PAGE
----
Last week's NHS Confederation conference was dominated by the issue of reconfiguration, with NHS chief executive Sir David Nichsolson, Health Secretary Andrew Lansley and NHS Confederation chief executive Mike Farrar peppering their keynote speeches with references to the pressing need for radical change.
Sir David and Mr Farrar said MPs must do more to support GP commissioners in making difficult decisions on whether to close hospitals or other services, after Mr Lansley said it was clinicians' who should be taking the bull by the horns in driving change.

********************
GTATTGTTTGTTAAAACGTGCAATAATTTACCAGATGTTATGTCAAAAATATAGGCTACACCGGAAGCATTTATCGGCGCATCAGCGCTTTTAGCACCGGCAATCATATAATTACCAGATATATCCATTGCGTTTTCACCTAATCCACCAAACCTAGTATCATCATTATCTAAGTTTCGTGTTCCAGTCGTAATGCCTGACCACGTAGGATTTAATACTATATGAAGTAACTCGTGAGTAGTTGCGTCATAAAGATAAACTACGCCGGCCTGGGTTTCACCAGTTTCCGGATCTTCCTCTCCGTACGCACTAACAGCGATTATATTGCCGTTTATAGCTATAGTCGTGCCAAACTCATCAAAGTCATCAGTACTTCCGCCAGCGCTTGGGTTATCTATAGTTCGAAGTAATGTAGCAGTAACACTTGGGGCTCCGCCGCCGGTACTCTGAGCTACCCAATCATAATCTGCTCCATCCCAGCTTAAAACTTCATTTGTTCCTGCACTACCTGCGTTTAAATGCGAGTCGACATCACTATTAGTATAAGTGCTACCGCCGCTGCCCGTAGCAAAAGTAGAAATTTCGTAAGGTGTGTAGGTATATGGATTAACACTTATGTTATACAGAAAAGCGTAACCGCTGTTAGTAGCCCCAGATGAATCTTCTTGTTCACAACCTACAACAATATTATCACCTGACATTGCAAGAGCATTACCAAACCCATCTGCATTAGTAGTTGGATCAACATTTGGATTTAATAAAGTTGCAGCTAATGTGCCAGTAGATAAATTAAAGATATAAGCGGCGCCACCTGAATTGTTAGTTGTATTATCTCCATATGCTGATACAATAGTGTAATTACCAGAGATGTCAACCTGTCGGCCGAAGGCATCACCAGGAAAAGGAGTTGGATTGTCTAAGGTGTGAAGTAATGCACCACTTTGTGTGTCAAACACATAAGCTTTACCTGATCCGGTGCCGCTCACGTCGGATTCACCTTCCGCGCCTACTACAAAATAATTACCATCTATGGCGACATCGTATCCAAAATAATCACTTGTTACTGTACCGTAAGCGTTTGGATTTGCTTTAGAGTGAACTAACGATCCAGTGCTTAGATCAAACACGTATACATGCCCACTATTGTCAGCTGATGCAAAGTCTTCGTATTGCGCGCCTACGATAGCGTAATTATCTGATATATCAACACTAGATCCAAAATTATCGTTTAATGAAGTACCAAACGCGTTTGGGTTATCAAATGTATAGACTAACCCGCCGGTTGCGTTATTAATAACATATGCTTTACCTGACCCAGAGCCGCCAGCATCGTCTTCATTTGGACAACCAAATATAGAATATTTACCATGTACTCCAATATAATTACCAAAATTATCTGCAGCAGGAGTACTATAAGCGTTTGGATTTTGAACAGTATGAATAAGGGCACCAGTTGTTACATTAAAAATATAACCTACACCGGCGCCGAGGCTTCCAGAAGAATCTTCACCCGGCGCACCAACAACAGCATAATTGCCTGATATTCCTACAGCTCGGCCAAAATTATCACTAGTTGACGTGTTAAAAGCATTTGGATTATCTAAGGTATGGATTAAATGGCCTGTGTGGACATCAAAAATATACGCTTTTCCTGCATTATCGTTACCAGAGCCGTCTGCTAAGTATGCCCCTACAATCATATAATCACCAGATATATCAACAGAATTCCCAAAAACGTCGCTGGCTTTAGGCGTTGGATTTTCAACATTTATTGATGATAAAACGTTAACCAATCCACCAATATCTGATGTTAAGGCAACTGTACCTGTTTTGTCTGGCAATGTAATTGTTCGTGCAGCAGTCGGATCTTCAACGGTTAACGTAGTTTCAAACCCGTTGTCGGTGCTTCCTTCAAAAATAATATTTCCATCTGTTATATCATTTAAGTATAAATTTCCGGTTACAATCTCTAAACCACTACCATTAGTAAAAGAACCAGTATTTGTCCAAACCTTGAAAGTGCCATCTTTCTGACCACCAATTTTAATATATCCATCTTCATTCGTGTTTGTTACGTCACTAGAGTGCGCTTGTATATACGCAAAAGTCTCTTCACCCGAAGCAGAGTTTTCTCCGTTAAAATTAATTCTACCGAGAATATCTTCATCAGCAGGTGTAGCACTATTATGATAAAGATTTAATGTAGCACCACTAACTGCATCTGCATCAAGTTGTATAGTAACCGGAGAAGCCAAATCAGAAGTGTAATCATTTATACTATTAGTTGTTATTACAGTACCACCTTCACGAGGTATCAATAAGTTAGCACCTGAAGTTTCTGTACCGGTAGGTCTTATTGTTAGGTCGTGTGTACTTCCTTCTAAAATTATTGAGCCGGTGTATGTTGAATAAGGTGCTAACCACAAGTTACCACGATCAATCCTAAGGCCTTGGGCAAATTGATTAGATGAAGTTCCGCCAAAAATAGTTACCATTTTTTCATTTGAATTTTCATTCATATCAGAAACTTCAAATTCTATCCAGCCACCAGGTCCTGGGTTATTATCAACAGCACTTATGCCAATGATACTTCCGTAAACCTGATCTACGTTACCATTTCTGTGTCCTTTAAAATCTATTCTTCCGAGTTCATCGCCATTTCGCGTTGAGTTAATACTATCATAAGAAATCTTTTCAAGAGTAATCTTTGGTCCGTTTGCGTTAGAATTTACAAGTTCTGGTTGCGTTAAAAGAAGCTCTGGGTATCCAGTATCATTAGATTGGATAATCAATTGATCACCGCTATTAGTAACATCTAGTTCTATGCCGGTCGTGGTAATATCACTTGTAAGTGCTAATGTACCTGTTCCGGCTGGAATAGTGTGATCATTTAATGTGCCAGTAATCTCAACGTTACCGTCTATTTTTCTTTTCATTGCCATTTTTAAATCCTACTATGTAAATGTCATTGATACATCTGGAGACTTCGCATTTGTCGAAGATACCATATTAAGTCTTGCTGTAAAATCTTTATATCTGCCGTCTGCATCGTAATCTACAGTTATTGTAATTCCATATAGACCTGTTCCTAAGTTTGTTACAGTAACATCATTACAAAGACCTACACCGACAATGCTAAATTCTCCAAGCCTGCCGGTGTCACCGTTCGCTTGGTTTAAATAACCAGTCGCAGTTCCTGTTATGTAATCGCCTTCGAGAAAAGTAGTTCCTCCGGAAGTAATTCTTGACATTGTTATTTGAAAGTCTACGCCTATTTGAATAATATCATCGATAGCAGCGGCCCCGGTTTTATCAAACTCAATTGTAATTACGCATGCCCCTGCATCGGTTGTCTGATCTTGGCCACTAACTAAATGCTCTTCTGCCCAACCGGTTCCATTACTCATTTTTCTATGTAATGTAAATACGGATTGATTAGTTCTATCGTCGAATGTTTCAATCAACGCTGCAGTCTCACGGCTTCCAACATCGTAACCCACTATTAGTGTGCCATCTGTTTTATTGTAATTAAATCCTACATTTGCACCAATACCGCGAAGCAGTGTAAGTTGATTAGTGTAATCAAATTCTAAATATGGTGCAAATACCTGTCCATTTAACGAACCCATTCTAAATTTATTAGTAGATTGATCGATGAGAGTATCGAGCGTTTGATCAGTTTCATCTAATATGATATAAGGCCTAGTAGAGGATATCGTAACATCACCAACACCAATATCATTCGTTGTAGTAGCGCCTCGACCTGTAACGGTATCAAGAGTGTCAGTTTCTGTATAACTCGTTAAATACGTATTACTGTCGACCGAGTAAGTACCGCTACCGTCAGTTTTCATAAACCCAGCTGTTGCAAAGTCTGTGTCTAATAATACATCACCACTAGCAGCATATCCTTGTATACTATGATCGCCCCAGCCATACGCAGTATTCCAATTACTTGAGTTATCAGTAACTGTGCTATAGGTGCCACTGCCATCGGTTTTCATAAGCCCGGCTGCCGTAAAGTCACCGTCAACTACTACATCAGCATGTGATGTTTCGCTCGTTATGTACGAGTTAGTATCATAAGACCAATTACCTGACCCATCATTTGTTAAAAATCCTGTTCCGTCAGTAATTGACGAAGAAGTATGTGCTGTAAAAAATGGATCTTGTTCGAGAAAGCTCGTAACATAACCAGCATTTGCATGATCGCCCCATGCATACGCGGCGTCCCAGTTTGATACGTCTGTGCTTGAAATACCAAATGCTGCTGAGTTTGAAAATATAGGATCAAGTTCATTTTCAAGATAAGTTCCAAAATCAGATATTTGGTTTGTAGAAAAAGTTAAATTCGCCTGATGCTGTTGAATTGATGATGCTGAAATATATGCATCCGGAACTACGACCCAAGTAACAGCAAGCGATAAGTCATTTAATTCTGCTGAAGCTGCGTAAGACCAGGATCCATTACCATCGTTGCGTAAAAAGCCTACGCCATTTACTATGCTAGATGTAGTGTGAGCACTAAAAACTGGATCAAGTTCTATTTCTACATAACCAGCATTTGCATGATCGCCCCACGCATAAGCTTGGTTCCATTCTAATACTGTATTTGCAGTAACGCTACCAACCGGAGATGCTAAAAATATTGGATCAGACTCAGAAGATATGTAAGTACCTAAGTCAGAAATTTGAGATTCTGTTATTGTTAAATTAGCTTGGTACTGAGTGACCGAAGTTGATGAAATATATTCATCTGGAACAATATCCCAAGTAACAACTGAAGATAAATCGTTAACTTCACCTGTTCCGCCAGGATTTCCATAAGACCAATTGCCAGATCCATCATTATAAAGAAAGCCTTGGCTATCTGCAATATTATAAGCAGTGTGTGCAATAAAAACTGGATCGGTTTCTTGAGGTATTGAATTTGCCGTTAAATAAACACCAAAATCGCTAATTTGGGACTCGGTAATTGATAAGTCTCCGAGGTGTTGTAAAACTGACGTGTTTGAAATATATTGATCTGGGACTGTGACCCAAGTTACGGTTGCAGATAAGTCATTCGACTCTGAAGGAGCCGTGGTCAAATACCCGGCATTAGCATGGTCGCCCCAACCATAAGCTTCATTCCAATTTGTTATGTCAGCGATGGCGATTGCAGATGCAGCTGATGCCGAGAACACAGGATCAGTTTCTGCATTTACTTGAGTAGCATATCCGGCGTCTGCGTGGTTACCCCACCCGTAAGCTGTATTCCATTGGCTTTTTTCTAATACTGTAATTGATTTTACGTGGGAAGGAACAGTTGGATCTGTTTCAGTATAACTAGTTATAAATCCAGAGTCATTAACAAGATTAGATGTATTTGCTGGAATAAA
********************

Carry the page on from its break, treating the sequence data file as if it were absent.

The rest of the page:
One session that added something different to the discourse saw hospital bosses having their say on whether service design can help deliver financial sustainability.
As you would imagine, there were warnings about the destabilising impact of downsizing hospitals, but here was also an acknowledgement that difficult decisions do need to be made for the long-term health of the NHS.
Chris Bown, chief executive of Poole Hospital NHS Foundation Trust, which is merging with The Royal Bournemouth and Christchurch Hospitals NHS Foundation Trust, put it succinctly: 'We have two hospitals, eight miles apart, and we do duplicate a lot. It's an honest conversation we need to have with our staff. But politicians also need to be honest with the public.'
Over to you, Mr Lansley.
Gareth Iacobucci is Pulse's chief reporter